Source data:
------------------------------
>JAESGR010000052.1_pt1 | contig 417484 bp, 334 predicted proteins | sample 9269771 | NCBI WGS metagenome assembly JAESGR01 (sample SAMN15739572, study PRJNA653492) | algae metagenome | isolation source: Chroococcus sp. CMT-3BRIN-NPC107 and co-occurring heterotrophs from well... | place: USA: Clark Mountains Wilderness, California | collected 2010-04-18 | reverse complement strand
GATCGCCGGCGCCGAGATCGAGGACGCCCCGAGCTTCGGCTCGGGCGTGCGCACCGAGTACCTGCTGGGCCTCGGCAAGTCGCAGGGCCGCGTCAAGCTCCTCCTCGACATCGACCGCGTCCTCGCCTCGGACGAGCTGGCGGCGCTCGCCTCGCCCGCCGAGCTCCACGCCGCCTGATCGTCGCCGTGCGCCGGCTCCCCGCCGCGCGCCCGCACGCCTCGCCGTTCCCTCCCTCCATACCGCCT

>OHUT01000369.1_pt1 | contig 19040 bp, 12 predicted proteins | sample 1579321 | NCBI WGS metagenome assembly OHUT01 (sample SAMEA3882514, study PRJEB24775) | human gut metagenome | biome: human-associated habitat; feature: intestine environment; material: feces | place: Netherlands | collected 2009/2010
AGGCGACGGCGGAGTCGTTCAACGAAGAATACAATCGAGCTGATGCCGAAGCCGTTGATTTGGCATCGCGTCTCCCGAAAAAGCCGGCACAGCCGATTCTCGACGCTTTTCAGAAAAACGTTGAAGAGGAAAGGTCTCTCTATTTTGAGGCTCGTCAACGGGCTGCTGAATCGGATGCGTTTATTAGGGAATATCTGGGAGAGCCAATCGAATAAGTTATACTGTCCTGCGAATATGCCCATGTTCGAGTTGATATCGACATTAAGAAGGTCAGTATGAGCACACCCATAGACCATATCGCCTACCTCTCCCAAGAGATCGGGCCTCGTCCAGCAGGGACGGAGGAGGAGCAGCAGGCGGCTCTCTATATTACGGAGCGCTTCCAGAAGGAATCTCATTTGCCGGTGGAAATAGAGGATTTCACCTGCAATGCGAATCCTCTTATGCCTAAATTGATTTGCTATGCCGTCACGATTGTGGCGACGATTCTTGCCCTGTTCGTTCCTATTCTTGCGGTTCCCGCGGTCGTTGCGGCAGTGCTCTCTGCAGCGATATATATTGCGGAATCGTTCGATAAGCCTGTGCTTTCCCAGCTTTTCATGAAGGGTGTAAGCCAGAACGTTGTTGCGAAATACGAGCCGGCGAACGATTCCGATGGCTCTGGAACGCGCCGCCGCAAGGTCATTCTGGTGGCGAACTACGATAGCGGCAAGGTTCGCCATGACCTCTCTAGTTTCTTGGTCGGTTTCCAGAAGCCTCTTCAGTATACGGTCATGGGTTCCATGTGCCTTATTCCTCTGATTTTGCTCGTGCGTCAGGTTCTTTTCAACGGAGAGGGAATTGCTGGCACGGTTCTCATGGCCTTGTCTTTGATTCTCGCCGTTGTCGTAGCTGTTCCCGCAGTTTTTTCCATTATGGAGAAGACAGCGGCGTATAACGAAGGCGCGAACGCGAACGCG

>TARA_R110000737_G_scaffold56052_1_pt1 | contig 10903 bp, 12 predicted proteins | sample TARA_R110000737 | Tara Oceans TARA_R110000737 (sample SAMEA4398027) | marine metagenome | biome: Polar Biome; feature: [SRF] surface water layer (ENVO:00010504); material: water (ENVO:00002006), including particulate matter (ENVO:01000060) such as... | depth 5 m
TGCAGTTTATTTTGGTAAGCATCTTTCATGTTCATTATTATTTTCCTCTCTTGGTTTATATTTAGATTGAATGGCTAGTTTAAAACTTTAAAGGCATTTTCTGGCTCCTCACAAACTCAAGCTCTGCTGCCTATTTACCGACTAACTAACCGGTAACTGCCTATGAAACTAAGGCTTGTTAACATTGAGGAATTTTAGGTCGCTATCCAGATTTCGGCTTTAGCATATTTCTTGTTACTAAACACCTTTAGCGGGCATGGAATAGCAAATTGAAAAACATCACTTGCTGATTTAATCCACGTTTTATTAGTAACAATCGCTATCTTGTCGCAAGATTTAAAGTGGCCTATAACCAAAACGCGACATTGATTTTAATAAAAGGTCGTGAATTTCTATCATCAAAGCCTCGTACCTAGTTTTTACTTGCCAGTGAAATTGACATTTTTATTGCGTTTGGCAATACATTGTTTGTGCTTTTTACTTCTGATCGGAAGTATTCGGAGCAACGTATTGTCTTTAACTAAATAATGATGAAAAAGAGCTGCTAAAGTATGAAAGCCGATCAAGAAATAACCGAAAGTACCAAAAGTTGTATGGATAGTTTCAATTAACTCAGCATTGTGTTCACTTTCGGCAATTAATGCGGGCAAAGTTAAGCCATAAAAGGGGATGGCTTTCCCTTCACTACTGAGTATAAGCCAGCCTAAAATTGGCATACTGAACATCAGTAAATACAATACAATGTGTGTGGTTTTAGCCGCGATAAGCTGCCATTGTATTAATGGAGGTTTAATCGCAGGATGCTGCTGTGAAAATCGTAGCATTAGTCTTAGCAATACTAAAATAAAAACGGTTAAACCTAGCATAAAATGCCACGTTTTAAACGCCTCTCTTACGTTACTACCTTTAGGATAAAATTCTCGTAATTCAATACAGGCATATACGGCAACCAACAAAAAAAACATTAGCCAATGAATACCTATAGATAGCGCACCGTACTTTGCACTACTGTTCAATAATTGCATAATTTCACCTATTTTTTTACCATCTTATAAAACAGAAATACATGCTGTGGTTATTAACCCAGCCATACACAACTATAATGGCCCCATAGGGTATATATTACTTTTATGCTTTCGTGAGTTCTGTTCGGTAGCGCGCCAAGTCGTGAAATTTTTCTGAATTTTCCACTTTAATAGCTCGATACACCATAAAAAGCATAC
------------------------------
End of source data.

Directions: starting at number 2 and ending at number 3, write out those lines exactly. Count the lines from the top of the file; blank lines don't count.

GATCGCCGGCGCCGAGATCGAGGACGCCCCGAGCTTCGGCTCGGGCGTGCGCACCGAGTACCTGCTGGGCCTCGGCAAGTCGCAGGGCCGCGTCAAGCTCCTCCTCGACATCGACCGCGTCCTCGCCTCGGACGAGCTGGCGGCGCTCGCCTCGCCCGCCGAGCTCCACGCCGCCTGATCGTCGCCGTGCGCCGGCTCCCCGCCGCGCGCCCGCACGCCTCGCCGTTCCCTCCCTCCATACCGCCT

>OHUT01000369.1_pt1 | contig 19040 bp, 12 predicted proteins | sample 1579321 | NCBI WGS metagenome assembly OHUT01 (sample SAMEA3882514, study PRJEB24775) | human gut metagenome | biome: human-associated habitat; feature: intestine environment; material: feces | place: Netherlands | collected 2009/2010